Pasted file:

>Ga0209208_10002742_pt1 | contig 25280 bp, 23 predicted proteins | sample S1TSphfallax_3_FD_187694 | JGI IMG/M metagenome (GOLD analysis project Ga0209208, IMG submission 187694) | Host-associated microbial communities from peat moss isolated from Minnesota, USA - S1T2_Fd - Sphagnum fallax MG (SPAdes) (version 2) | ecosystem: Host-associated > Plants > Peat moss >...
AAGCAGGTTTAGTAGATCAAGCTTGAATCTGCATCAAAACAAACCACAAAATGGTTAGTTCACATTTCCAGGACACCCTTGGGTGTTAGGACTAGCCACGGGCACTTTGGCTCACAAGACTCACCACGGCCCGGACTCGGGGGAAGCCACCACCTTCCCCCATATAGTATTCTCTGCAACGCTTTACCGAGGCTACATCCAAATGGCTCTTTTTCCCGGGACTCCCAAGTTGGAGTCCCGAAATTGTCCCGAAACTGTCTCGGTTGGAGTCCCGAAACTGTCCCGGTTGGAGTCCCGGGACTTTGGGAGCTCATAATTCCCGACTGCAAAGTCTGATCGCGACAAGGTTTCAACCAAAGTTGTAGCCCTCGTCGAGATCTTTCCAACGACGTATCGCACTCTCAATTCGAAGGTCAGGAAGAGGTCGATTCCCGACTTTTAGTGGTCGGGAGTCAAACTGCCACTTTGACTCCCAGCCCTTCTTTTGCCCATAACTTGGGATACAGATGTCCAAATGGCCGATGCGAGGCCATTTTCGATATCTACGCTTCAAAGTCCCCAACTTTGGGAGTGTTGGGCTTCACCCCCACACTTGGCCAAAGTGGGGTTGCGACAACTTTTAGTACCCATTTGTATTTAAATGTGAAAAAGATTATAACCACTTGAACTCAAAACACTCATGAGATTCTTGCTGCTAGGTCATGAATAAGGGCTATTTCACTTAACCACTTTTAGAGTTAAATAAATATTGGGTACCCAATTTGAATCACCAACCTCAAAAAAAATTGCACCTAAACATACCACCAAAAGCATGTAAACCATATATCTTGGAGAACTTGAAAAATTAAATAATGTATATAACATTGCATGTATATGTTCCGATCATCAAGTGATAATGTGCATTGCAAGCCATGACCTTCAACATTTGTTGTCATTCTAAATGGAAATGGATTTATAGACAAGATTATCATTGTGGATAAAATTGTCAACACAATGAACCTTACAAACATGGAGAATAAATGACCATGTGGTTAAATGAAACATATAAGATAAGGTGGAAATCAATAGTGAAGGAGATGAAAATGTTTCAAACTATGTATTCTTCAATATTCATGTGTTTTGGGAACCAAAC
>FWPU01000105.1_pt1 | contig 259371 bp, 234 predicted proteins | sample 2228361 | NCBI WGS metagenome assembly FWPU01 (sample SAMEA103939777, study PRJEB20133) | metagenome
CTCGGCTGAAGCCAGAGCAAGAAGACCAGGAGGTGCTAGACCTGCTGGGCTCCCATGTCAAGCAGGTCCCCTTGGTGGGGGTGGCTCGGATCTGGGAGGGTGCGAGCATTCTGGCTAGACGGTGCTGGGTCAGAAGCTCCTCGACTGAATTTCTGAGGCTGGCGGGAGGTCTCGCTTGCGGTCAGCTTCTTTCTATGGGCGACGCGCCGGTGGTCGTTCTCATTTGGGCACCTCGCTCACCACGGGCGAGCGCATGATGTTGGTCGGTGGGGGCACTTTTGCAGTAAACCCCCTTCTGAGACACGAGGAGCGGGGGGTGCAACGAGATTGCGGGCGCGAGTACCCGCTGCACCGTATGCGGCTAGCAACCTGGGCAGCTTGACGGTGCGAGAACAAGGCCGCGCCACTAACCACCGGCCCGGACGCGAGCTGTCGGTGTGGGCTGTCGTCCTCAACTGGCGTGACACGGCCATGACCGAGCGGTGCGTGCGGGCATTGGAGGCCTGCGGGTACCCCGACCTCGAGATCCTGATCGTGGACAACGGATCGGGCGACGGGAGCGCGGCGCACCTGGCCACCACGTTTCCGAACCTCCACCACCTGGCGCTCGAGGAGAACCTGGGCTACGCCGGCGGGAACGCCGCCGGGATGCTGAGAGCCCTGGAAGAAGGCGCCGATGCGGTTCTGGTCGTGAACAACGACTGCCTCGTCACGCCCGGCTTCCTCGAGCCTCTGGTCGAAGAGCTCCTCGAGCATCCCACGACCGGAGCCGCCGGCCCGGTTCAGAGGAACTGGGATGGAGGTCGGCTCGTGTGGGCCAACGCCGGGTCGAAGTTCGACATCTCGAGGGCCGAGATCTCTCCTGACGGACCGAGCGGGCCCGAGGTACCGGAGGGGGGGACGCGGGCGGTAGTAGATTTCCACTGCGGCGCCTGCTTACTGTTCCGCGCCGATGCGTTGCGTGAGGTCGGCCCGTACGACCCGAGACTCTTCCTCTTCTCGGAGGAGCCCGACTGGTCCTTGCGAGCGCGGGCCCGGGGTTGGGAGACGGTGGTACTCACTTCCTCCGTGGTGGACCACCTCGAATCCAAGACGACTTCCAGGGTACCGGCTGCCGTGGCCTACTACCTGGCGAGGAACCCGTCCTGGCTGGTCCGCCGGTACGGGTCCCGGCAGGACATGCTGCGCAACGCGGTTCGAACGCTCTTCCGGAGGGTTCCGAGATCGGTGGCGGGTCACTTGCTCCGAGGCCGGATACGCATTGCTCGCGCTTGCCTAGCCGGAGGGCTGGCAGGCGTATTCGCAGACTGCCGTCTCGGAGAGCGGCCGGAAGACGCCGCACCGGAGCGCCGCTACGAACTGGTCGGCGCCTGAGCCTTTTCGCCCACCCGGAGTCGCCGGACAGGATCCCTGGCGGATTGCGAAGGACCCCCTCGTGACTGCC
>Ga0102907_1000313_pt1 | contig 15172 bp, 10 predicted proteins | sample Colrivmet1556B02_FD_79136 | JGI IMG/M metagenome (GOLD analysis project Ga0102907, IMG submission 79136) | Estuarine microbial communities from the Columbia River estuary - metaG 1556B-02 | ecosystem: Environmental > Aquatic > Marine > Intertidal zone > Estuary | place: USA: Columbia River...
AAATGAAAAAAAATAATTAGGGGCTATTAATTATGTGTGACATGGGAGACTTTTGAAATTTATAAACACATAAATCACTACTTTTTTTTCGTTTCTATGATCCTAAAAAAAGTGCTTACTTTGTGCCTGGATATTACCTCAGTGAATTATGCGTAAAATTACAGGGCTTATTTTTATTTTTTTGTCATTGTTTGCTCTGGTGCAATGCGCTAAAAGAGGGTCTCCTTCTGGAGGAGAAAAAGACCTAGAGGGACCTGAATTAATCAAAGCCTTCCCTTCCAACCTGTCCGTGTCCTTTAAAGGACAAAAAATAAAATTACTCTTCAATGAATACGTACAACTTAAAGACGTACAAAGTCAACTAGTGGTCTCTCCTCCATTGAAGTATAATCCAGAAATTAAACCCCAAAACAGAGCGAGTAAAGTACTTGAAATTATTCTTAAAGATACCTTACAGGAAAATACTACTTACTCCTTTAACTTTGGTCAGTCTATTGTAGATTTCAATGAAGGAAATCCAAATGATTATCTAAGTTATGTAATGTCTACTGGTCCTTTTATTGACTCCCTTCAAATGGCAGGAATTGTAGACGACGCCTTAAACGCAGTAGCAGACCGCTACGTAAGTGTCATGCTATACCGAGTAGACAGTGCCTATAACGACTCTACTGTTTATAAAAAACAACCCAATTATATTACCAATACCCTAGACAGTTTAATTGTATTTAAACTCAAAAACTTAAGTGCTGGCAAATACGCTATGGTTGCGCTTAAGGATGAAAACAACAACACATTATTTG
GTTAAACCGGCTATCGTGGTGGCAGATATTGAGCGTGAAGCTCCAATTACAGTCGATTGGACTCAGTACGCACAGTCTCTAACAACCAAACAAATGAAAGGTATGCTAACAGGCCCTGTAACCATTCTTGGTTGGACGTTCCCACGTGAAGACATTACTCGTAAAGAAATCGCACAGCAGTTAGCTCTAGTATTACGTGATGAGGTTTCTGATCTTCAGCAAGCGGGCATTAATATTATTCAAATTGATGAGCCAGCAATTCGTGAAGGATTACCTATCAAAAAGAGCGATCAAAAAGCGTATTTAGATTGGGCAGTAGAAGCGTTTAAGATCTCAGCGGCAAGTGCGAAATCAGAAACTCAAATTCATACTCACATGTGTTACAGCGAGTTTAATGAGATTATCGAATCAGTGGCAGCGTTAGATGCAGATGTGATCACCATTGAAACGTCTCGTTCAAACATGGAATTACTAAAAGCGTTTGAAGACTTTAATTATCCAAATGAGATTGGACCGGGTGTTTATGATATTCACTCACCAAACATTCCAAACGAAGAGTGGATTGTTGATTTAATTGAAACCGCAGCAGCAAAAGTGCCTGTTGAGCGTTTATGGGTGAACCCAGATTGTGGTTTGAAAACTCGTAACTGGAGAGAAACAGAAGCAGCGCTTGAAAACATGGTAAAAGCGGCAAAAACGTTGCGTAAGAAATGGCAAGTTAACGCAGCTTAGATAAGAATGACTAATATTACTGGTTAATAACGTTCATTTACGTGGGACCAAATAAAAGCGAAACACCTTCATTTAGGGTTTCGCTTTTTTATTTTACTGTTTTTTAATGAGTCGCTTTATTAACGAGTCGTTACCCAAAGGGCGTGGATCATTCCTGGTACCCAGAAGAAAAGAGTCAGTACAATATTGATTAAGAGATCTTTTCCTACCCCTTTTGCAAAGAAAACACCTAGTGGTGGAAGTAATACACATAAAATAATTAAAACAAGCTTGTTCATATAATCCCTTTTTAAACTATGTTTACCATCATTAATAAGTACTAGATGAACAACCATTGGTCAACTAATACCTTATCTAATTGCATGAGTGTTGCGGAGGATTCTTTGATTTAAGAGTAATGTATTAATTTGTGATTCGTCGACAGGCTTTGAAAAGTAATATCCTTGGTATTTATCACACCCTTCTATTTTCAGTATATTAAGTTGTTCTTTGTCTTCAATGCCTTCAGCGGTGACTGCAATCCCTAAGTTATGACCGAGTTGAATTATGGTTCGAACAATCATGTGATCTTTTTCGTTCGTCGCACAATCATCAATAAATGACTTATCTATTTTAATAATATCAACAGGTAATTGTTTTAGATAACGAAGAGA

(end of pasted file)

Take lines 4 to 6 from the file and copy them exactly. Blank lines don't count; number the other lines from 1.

CTCGGCTGAAGCCAGAGCAAGAAGACCAGGAGGTGCTAGACCTGCTGGGCTCCCATGTCAAGCAGGTCCCCTTGGTGGGGGTGGCTCGGATCTGGGAGGGTGCGAGCATTCTGGCTAGACGGTGCTGGGTCAGAAGCTCCTCGACTGAATTTCTGAGGCTGGCGGGAGGTCTCGCTTGCGGTCAGCTTCTTTCTATGGGCGACGCGCCGGTGGTCGTTCTCATTTGGGCACCTCGCTCACCACGGGCGAGCGCATGATGTTGGTCGGTGGGGGCACTTTTGCAGTAAACCCCCTTCTGAGACACGAGGAGCGGGGGGTGCAACGAGATTGCGGGCGCGAGTACCCGCTGCACCGTATGCGGCTAGCAACCTGGGCAGCTTGACGGTGCGAGAACAAGGCCGCGCCACTAACCACCGGCCCGGACGCGAGCTGTCGGTGTGGGCTGTCGTCCTCAACTGGCGTGACACGGCCATGACCGAGCGGTGCGTGCGGGCATTGGAGGCCTGCGGGTACCCCGACCTCGAGATCCTGATCGTGGACAACGGATCGGGCGACGGGAGCGCGGCGCACCTGGCCACCACGTTTCCGAACCTCCACCACCTGGCGCTCGAGGAGAACCTGGGCTACGCCGGCGGGAACGCCGCCGGGATGCTGAGAGCCCTGGAAGAAGGCGCCGATGCGGTTCTGGTCGTGAACAACGACTGCCTCGTCACGCCCGGCTTCCTCGAGCCTCTGGTCGAAGAGCTCCTCGAGCATCCCACGACCGGAGCCGCCGGCCCGGTTCAGAGGAACTGGGATGGAGGTCGGCTCGTGTGGGCCAACGCCGGGTCGAAGTTCGACATCTCGAGGGCCGAGATCTCTCCTGACGGACCGAGCGGGCCCGAGGTACCGGAGGGGGGGACGCGGGCGGTAGTAGATTTCCACTGCGGCGCCTGCTTACTGTTCCGCGCCGATGCGTTGCGTGAGGTCGGCCCGTACGACCCGAGACTCTTCCTCTTCTCGGAGGAGCCCGACTGGTCCTTGCGAGCGCGGGCCCGGGGTTGGGAGACGGTGGTACTCACTTCCTCCGTGGTGGACCACCTCGAATCCAAGACGACTTCCAGGGTACCGGCTGCCGTGGCCTACTACCTGGCGAGGAACCCGTCCTGGCTGGTCCGCCGGTACGGGTCCCGGCAGGACATGCTGCGCAACGCGGTTCGAACGCTCTTCCGGAGGGTTCCGAGATCGGTGGCGGGTCACTTGCTCCGAGGCCGGATACGCATTGCTCGCGCTTGCCTAGCCGGAGGGCTGGCAGGCGTATTCGCAGACTGCCGTCTCGGAGAGCGGCCGGAAGACGCCGCACCGGAGCGCCGCTACGAACTGGTCGGCGCCTGAGCCTTTTCGCCCACCCGGAGTCGCCGGACAGGATCCCTGGCGGATTGCGAAGGACCCCCTCGTGACTGCC
>Ga0102907_1000313_pt1 | contig 15172 bp, 10 predicted proteins | sample Colrivmet1556B02_FD_79136 | JGI IMG/M metagenome (GOLD analysis project Ga0102907, IMG submission 79136) | Estuarine microbial communities from the Columbia River estuary - metaG 1556B-02 | ecosystem: Environmental > Aquatic > Marine > Intertidal zone > Estuary | place: USA: Columbia River...
AAATGAAAAAAAATAATTAGGGGCTATTAATTATGTGTGACATGGGAGACTTTTGAAATTTATAAACACATAAATCACTACTTTTTTTTCGTTTCTATGATCCTAAAAAAAGTGCTTACTTTGTGCCTGGATATTACCTCAGTGAATTATGCGTAAAATTACAGGGCTTATTTTTATTTTTTTGTCATTGTTTGCTCTGGTGCAATGCGCTAAAAGAGGGTCTCCTTCTGGAGGAGAAAAAGACCTAGAGGGACCTGAATTAATCAAAGCCTTCCCTTCCAACCTGTCCGTGTCCTTTAAAGGACAAAAAATAAAATTACTCTTCAATGAATACGTACAACTTAAAGACGTACAAAGTCAACTAGTGGTCTCTCCTCCATTGAAGTATAATCCAGAAATTAAACCCCAAAACAGAGCGAGTAAAGTACTTGAAATTATTCTTAAAGATACCTTACAGGAAAATACTACTTACTCCTTTAACTTTGGTCAGTCTATTGTAGATTTCAATGAAGGAAATCCAAATGATTATCTAAGTTATGTAATGTCTACTGGTCCTTTTATTGACTCCCTTCAAATGGCAGGAATTGTAGACGACGCCTTAAACGCAGTAGCAGACCGCTACGTAAGTGTCATGCTATACCGAGTAGACAGTGCCTATAACGACTCTACTGTTTATAAAAAACAACCCAATTATATTACCAATACCCTAGACAGTTTAATTGTATTTAAACTCAAAAACTTAAGTGCTGGCAAATACGCTATGGTTGCGCTTAAGGATGAAAACAACAACACATTATTTG